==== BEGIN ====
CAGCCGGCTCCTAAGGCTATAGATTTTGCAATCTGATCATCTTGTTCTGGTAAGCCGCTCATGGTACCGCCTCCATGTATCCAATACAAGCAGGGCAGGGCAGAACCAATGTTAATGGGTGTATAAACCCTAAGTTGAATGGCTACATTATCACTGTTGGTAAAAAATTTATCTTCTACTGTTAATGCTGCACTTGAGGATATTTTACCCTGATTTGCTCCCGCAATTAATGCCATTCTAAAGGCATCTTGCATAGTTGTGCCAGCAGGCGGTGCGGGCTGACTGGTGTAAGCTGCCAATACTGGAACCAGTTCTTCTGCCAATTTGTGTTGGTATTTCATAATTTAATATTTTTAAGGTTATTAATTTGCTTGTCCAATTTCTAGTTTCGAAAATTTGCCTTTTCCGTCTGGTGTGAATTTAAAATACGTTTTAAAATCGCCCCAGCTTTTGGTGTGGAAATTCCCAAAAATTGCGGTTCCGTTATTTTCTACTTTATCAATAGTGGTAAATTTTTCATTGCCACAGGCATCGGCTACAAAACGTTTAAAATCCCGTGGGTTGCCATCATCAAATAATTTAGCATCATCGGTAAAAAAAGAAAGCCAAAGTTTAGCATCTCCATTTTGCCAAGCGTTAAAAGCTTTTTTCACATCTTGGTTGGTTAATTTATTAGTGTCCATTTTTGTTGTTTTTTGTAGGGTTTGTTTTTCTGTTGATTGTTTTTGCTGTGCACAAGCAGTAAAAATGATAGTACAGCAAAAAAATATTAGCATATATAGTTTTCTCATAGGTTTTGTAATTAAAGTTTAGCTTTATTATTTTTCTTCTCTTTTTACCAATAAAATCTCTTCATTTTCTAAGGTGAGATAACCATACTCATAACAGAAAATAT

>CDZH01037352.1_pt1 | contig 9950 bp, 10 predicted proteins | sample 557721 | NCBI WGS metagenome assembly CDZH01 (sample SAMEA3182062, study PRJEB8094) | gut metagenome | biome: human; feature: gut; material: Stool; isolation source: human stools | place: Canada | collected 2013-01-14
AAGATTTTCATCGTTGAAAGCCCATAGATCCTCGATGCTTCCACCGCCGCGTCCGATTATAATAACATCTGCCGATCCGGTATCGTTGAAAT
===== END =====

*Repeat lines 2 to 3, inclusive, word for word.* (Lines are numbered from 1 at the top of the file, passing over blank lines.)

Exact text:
>CDZH01037352.1_pt1 | contig 9950 bp, 10 predicted proteins | sample 557721 | NCBI WGS metagenome assembly CDZH01 (sample SAMEA3182062, study PRJEB8094) | gut metagenome | biome: human; feature: gut; material: Stool; isolation source: human stools | place: Canada | collected 2013-01-14
AAGATTTTCATCGTTGAAAGCCCATAGATCCTCGATGCTTCCACCGCCGCGTCCGATTATAATAACATCTGCCGATCCGGTATCGTTGAAAT